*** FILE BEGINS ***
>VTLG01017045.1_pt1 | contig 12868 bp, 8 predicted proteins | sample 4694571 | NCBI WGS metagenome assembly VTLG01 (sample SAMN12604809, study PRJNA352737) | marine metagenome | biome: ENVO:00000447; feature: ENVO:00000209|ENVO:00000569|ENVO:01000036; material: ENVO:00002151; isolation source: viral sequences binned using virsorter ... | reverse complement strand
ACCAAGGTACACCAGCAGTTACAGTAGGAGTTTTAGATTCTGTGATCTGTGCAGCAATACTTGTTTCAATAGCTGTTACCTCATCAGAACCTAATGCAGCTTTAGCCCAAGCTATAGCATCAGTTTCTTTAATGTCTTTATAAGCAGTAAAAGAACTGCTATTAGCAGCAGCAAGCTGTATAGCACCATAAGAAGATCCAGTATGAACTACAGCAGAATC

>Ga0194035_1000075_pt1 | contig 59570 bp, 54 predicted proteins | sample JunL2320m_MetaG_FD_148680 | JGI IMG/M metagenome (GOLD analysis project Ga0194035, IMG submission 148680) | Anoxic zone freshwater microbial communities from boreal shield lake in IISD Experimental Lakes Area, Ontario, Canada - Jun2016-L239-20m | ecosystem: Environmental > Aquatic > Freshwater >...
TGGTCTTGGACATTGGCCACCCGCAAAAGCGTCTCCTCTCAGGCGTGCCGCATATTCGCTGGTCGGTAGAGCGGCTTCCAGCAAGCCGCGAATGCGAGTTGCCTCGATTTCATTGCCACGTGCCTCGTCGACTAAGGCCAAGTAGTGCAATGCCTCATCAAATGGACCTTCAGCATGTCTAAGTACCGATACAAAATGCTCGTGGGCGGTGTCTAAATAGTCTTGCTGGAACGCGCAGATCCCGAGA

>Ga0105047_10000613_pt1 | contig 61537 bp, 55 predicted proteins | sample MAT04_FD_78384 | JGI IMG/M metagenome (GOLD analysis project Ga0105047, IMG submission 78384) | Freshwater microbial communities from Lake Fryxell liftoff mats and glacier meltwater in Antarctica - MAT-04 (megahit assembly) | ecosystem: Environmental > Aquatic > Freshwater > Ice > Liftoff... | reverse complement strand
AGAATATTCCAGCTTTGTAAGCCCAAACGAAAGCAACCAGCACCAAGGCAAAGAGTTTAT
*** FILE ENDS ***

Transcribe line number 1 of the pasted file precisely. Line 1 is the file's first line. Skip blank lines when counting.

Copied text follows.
>VTLG01017045.1_pt1 | contig 12868 bp, 8 predicted proteins | sample 4694571 | NCBI WGS metagenome assembly VTLG01 (sample SAMN12604809, study PRJNA352737) | marine metagenome | biome: ENVO:00000447; feature: ENVO:00000209|ENVO:00000569|ENVO:01000036; material: ENVO:00002151; isolation source: viral sequences binned using virsorter ... | reverse complement strand